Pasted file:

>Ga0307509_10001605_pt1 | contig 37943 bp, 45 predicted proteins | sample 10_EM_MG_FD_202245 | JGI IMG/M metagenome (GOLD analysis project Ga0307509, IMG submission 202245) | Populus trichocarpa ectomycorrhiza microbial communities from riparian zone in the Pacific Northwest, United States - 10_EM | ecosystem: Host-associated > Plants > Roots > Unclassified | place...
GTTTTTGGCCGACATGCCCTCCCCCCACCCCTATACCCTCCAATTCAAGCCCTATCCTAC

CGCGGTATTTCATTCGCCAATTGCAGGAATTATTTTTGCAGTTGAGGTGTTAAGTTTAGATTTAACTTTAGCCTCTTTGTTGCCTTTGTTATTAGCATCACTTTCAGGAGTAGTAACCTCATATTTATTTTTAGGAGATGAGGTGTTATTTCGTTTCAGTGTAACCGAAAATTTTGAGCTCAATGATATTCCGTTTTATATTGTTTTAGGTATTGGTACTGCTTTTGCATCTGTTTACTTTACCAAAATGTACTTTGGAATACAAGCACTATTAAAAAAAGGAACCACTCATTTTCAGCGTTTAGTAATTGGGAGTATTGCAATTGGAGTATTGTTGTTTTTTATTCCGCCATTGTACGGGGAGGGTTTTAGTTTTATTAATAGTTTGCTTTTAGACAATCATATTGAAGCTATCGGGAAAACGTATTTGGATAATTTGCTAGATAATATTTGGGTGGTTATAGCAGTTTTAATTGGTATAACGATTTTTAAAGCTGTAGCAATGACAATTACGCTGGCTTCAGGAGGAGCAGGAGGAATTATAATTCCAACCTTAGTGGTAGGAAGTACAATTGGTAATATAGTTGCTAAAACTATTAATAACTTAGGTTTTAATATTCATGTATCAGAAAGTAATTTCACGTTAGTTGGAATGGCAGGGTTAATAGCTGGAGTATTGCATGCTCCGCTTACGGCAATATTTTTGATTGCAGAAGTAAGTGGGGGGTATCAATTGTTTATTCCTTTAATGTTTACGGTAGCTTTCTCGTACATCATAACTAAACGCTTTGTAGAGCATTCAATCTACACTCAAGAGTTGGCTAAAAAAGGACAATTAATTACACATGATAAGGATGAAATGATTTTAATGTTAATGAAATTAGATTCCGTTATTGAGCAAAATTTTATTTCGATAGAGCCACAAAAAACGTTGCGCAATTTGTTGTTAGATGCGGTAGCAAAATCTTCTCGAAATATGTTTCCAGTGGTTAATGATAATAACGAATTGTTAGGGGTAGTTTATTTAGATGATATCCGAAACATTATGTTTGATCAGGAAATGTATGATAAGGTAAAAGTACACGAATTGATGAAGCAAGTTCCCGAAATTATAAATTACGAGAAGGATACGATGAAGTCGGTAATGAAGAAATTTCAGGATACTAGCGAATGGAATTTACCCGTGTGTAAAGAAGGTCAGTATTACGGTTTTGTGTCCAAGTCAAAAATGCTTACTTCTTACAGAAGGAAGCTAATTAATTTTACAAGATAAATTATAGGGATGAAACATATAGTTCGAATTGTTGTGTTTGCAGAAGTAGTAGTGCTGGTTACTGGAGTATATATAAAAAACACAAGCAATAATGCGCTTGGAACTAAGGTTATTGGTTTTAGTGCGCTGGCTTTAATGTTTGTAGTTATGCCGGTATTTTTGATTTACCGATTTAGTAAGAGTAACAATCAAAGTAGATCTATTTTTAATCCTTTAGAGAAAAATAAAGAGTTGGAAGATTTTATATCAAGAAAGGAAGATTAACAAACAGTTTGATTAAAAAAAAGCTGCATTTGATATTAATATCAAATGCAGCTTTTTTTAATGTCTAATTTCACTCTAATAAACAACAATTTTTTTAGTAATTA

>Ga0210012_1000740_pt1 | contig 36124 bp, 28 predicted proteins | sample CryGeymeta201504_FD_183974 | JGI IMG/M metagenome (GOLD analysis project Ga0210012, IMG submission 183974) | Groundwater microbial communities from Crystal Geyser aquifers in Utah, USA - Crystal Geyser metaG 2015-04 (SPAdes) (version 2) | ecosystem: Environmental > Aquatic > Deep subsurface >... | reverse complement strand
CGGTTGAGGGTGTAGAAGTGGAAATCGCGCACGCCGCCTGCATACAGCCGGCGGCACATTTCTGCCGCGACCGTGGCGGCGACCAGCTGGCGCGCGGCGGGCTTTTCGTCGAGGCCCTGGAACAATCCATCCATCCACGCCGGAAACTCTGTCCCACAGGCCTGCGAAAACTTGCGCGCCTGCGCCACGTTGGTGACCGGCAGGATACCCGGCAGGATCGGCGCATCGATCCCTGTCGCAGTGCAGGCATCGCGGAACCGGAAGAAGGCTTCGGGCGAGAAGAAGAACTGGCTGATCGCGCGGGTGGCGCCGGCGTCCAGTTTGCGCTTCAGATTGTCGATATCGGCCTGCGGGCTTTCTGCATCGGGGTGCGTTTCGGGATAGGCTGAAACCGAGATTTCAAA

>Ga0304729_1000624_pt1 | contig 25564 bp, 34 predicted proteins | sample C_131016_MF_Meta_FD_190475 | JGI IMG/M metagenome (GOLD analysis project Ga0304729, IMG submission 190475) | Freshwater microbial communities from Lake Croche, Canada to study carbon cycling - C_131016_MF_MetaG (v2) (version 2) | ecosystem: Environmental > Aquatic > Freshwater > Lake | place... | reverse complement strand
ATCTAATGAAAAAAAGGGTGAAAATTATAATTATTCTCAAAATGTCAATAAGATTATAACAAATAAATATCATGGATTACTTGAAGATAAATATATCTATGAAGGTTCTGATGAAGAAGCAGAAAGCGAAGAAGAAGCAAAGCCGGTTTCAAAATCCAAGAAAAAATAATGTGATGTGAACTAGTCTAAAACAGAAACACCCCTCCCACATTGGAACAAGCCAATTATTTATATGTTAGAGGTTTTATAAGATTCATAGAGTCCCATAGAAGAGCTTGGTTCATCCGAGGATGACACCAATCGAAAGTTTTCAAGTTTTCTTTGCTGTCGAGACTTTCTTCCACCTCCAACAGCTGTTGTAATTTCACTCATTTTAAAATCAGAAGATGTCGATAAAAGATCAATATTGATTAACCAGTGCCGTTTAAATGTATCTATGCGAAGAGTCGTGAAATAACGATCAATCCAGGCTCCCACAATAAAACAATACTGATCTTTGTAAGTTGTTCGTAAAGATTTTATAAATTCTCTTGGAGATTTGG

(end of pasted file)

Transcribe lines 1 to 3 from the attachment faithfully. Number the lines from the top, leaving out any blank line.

>Ga0307509_10001605_pt1 | contig 37943 bp, 45 predicted proteins | sample 10_EM_MG_FD_202245 | JGI IMG/M metagenome (GOLD analysis project Ga0307509, IMG submission 202245) | Populus trichocarpa ectomycorrhiza microbial communities from riparian zone in the Pacific Northwest, United States - 10_EM | ecosystem: Host-associated > Plants > Roots > Unclassified | place...
GTTTTTGGCCGACATGCCCTCCCCCCACCCCTATACCCTCCAATTCAAGCCCTATCCTAC

CGCGGTATTTCATTCGCCAATTGCAGGAATTATTTTTGCAGTTGAGGTGTTAAGTTTAGATTTAACTTTAGCCTCTTTGTTGCCTTTGTTATTAGCATCACTTTCAGGAGTAGTAACCTCATATTTATTTTTAGGAGATGAGGTGTTATTTCGTTTCAGTGTAACCGAAAATTTTGAGCTCAATGATATTCCGTTTTATATTGTTTTAGGTATTGGTACTGCTTTTGCATCTGTTTACTTTACCAAAATGTACTTTGGAATACAAGCACTATTAAAAAAAGGAACCACTCATTTTCAGCGTTTAGTAATTGGGAGTATTGCAATTGGAGTATTGTTGTTTTTTATTCCGCCATTGTACGGGGAGGGTTTTAGTTTTATTAATAGTTTGCTTTTAGACAATCATATTGAAGCTATCGGGAAAACGTATTTGGATAATTTGCTAGATAATATTTGGGTGGTTATAGCAGTTTTAATTGGTATAACGATTTTTAAAGCTGTAGCAATGACAATTACGCTGGCTTCAGGAGGAGCAGGAGGAATTATAATTCCAACCTTAGTGGTAGGAAGTACAATTGGTAATATAGTTGCTAAAACTATTAATAACTTAGGTTTTAATATTCATGTATCAGAAAGTAATTTCACGTTAGTTGGAATGGCAGGGTTAATAGCTGGAGTATTGCATGCTCCGCTTACGGCAATATTTTTGATTGCAGAAGTAAGTGGGGGGTATCAATTGTTTATTCCTTTAATGTTTACGGTAGCTTTCTCGTACATCATAACTAAACGCTTTGTAGAGCATTCAATCTACACTCAAGAGTTGGCTAAAAAAGGACAATTAATTACACATGATAAGGATGAAATGATTTTAATGTTAATGAAATTAGATTCCGTTATTGAGCAAAATTTTATTTCGATAGAGCCACAAAAAACGTTGCGCAATTTGTTGTTAGATGCGGTAGCAAAATCTTCTCGAAATATGTTTCCAGTGGTTAATGATAATAACGAATTGTTAGGGGTAGTTTATTTAGATGATATCCGAAACATTATGTTTGATCAGGAAATGTATGATAAGGTAAAAGTACACGAATTGATGAAGCAAGTTCCCGAAATTATAAATTACGAGAAGGATACGATGAAGTCGGTAATGAAGAAATTTCAGGATACTAGCGAATGGAATTTACCCGTGTGTAAAGAAGGTCAGTATTACGGTTTTGTGTCCAAGTCAAAAATGCTTACTTCTTACAGAAGGAAGCTAATTAATTTTACAAGATAAATTATAGGGATGAAACATATAGTTCGAATTGTTGTGTTTGCAGAAGTAGTAGTGCTGGTTACTGGAGTATATATAAAAAACACAAGCAATAATGCGCTTGGAACTAAGGTTATTGGTTTTAGTGCGCTGGCTTTAATGTTTGTAGTTATGCCGGTATTTTTGATTTACCGATTTAGTAAGAGTAACAATCAAAGTAGATCTATTTTTAATCCTTTAGAGAAAAATAAAGAGTTGGAAGATTTTATATCAAGAAAGGAAGATTAACAAACAGTTTGATTAAAAAAAAGCTGCATTTGATATTAATATCAAATGCAGCTTTTTTTAATGTCTAATTTCACTCTAATAAACAACAATTTTTTTAGTAATTA